Actuarial consultant Rice Warner has repeated its call for the advice industry needs to be restructured in a submission to ASIC’s ‘access to affordable advice’ consultation calling for advice compliance and delivery to be separated by levels of complexity, as well as “sensible changes” to adviser education standards that recognise specialisation and scale.
The core elements of Rice Warner’s plan to fix financial advice remain the same as in the group’s August Future of Advice report, which was sponsored by the Financial Services Council and delivered as a bona fide Statement of Advice (Rice Warner holds its own AFSL).
The group again calls for better advice definitions, with a separation between ‘simple’ and ‘complex’ personal advice that would put less complicated issues for “average family consumers” like debt consolidation, budgeting and life insurance advice in a cheaper bucket than more complex, risker issues.
There is also a call for more emphasis on ‘event-based’ advice at the expense of advice “delivered on a retainer basis”, and a stinging rebuke of an education mandate that doesn’t account for specialisation.
“People who are well trained in specific, limited disciplines can deliver a service that is at least as professional as that delivered by those with more comprehensive training,” the submission states. “A similar approach is needed for financial advice.”
Also reiterated is the call for steady-state retirement advice or “counselling” to be considered outside the scope of financial advice and delivered “using a call centre and online tools”.
There is a need for proper process, Rice Warner says, but “the industry is now strangled with red tape and uncertainty”.
At ASIC’s feet
None of the recommendations verge significantly from the blueprint Rice Warner laid out in its original report for the FSC, but there are a few unexplained omissions.
The proposal for call centres and online tools was originally put forward as a delivery method for all forms of ‘simple’ advice, whereas the submission only mentions it in the context of people who are already retired. There is also no mention of Best Interests Duty, which the original report suggested could be watered down for simple advice providers.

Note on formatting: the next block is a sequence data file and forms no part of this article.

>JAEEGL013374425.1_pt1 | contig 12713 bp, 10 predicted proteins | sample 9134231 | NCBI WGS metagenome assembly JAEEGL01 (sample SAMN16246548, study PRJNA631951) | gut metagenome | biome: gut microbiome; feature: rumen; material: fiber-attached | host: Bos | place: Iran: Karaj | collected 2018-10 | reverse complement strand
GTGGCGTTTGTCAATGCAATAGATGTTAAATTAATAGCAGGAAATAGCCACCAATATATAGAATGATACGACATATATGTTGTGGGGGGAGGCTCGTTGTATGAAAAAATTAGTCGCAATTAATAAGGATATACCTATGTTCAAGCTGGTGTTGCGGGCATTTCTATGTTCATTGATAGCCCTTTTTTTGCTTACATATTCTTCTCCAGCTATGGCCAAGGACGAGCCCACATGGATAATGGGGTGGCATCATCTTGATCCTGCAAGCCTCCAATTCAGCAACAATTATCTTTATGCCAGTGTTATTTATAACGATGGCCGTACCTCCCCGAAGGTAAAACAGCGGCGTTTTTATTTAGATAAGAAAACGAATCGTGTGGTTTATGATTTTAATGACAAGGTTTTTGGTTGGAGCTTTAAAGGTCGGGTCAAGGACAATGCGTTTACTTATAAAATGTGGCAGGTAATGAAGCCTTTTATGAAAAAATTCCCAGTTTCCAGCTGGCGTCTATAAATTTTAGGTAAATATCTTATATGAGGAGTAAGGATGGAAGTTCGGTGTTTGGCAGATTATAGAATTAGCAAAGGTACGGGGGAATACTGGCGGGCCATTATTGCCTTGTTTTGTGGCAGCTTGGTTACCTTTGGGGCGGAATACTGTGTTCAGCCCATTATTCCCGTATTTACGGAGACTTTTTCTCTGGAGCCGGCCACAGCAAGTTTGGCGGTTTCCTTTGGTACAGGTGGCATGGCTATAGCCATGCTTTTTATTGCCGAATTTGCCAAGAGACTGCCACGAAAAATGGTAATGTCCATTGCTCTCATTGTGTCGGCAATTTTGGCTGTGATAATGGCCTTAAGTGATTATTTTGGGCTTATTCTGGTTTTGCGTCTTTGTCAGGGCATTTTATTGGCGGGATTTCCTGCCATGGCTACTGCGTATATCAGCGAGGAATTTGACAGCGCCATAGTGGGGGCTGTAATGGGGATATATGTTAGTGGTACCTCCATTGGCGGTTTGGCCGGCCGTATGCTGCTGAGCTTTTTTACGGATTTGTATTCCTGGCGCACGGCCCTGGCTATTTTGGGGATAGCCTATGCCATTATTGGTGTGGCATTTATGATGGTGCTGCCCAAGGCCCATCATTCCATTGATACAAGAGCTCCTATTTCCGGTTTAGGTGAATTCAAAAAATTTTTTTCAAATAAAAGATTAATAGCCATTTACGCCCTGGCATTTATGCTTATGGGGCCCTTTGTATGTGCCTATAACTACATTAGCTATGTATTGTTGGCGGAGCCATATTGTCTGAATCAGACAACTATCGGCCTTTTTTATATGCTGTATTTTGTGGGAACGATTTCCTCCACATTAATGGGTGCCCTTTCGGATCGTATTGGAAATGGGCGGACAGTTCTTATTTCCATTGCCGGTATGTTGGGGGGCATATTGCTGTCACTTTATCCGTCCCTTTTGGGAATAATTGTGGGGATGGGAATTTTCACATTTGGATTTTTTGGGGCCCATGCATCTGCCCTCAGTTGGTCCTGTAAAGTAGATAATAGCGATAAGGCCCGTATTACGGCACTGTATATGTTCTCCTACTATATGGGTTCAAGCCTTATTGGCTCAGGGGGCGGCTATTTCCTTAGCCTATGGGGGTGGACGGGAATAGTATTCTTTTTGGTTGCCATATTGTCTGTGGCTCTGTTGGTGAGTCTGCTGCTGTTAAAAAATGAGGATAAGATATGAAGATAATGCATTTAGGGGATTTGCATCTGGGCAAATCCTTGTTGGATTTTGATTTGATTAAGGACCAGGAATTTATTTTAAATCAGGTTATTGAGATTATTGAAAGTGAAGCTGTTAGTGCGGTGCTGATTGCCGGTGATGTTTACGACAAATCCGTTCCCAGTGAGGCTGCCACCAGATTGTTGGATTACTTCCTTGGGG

There are other differences – the submission is a much shorter document than the report – yet both documents follow the same track.
The new format, however – a formal submission to the corporate regulator – is likely to give it more weight than its original guise as a report commissioned by an industry association.
At the least, it puts the Rice Warner proposals at the feet of the corporate regulator and articulates a question ASIC will now need to consider: Is tweaking advice around the edges enough or should the compliance regime, definitions and method of delivery be completely reformed?
Rice Warner has runs on the board with ASIC after being commissioned to provide data and proposals on self-managed superannuation funds in 2013 – a report which was subsequently updated at the request of the Self-Managed Superannuation Fund Association in 2020.
Good in theory
When the original Rice Warner report was delivered last year the response from industry was mixed.
In a session held at the FSC’s Advice Summit to discuss the proposal in October, Financial Planning Association CEO Dante De Gori expressed support for the proposal and agreed with the concept of splitting advice definitions but said the idea should be treated with caution.
“This issue of simple versus complex… in theory it makes a lot of sense but in practice its quite difficult and complex,” the FPA chief said.
Clients may present what appears to be a ‘simple’ advice need, De Gori explained, such as the need for help with superannuation contributions, but there may be more complex issues behind that. “Symptoms alone aren’t enough to identify a simple advice issue,” he said.